“You sound like an idiot,” she responded scathingly. “Eli, you might be my twin and, sure, he’s my brother. But, come on, admit it – even you know that, sometimes, Julian is such a fr –”

She stopped abruptly, as his stomach dropped. “Hallie,” he said slowly.

“No,” she said, very quietly. She sounded drained now, not angry. He could imagine the tears building in her dark eyes, following the same tracks down her cheeks as they did his. “No, I didn’t mean that, Eli. You know I would never say that about Jules.”

“Okay,” he said back, because he wasn’t sure what else he could say. She could’ve been standing right next to him, he saw her so clearly.

She was silent, and he stared out at the open field, where figures bundled in puffy coats threaded through the tall grass. “I have to go, Eli,” her voice said at last. It only hesitated for the slightest instant before adding, “Love you.”

“Love you too.”

She hung up and he inhaled sharply. He needed to go back inside, to check on Jules and tell him that Hallie called and, yes, of course she missed him and she loved him and she would be home soon.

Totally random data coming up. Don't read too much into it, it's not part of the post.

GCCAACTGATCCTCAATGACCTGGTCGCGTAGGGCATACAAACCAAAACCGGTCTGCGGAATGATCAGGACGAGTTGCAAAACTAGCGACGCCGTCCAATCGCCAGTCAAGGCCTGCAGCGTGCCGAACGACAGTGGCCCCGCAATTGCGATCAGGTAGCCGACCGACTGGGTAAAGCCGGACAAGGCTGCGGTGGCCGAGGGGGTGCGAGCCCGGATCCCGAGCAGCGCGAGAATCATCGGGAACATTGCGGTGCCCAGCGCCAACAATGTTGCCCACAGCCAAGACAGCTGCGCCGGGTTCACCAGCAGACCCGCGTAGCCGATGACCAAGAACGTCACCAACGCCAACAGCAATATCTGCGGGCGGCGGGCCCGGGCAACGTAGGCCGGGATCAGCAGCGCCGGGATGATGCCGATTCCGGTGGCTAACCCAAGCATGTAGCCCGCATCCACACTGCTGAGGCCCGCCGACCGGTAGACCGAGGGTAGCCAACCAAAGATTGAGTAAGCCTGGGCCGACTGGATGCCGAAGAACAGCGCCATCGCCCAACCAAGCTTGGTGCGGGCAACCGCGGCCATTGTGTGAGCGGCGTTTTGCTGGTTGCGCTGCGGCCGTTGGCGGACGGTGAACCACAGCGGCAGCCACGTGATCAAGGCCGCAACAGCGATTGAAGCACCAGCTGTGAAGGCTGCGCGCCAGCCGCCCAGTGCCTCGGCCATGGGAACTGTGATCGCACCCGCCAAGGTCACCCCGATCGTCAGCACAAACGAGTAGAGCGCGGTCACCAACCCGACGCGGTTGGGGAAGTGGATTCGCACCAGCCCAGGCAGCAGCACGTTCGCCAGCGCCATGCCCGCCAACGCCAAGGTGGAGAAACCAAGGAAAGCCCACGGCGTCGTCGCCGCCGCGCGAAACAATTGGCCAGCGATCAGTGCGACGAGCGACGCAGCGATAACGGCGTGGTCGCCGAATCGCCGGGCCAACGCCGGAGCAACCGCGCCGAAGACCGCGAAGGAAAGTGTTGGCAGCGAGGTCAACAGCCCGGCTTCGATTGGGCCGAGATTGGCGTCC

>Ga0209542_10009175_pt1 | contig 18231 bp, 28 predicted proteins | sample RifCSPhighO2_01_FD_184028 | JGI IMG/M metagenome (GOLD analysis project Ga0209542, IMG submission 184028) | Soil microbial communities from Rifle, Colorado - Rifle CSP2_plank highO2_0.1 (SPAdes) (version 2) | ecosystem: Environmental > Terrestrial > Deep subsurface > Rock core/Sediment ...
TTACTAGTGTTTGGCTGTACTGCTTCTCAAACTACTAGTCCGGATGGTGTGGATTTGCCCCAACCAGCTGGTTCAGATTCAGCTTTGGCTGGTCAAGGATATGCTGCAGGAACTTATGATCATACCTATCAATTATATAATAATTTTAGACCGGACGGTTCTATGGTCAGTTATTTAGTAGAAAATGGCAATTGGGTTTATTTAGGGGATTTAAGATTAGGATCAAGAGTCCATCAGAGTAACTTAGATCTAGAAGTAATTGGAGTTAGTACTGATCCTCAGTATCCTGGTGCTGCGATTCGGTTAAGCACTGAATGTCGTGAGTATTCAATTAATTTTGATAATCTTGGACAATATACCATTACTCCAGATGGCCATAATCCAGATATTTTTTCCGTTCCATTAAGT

But for now, he just sat on the lonely steps, letting the cold wash over him.


“Tag,” he said softly, and watched as the children darted among the trees, running so fast they looked like specters. “Tag, you’re it.”



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ArtDaisy Ezine Writer's Contest 2015 $250 Winner! Note: ArtDaisy Ezine is now here at ArtDaisy.com




The Paxtau.com Excelsior Award goes to Lucille Lantz for "Jeremy's Journey"


Jeremy's Journey

By Lucille Lantz


Jeremy is a drop of water that lives in a lake. The lake is surrounded by tall pine

trees. The water in the lake sparkled in the sunlight. The sparkles looked like

floating diamonds.


Every so often a pine cone would fall from the tree and plop into the

moving waters. In the winter the sun would melt the snow on the mountain

tops and it would trickle down into the swirling lake. When the snowflakes fell

from the sky they would melt as they hit the wiggling water. Without the sun

the lake could not exist. When the sun was strong some of the water from the